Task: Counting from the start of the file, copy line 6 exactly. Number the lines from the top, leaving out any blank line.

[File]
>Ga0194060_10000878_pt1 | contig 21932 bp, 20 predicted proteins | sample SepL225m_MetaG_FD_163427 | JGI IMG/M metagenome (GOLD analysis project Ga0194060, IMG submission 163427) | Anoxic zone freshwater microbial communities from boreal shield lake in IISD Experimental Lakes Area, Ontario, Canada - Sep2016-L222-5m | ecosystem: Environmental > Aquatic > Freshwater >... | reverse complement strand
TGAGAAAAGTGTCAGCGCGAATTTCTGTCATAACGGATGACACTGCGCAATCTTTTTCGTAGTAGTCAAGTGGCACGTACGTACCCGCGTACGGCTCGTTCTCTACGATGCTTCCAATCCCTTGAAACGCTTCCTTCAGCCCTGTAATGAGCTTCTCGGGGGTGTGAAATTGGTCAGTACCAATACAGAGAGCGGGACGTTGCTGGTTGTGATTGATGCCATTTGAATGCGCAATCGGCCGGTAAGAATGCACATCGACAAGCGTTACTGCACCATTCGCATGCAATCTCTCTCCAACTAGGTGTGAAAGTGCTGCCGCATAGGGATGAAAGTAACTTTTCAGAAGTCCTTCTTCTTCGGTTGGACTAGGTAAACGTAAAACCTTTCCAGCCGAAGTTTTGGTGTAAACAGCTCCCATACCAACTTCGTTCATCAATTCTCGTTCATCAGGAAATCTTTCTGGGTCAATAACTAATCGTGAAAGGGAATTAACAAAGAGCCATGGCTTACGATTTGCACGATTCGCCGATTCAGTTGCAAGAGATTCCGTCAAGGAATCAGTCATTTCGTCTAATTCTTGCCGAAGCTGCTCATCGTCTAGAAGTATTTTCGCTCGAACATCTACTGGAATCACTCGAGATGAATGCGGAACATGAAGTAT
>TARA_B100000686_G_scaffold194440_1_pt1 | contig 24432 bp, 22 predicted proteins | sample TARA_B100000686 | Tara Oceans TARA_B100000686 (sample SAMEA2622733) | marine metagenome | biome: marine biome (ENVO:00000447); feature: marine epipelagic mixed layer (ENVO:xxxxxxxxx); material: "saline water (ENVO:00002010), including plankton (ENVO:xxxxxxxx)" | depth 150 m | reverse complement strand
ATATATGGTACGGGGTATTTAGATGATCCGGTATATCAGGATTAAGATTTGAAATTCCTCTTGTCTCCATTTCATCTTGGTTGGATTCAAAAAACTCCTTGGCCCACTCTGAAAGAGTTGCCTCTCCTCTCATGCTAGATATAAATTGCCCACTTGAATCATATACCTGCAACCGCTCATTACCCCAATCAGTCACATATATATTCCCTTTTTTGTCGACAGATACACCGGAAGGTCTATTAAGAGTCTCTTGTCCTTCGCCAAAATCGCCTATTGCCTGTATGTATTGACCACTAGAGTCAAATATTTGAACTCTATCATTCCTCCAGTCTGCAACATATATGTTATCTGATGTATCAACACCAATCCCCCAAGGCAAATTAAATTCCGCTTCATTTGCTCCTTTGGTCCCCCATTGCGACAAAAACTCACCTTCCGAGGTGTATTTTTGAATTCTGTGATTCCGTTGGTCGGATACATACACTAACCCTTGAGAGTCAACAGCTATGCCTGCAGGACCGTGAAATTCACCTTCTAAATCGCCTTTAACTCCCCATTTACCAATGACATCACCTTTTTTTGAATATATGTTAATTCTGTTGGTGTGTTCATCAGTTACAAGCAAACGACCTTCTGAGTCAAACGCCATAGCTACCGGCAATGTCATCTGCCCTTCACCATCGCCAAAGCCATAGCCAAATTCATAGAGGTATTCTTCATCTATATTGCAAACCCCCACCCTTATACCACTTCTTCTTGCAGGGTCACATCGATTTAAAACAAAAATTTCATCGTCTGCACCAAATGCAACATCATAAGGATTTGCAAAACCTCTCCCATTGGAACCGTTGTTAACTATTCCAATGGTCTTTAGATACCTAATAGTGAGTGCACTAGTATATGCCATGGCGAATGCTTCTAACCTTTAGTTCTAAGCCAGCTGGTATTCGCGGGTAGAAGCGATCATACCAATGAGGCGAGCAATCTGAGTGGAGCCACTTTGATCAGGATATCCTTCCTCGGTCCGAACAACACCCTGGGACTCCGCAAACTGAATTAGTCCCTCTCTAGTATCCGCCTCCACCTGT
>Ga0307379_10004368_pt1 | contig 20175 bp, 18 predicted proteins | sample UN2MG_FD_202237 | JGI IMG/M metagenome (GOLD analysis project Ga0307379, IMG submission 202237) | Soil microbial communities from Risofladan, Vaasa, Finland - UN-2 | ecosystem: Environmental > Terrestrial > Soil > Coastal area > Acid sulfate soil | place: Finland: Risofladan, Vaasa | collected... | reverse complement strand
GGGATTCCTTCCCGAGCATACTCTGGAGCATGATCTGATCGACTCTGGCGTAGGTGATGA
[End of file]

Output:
GGGATTCCTTCCCGAGCATACTCTGGAGCATGATCTGATCGACTCTGGCGTAGGTGATGA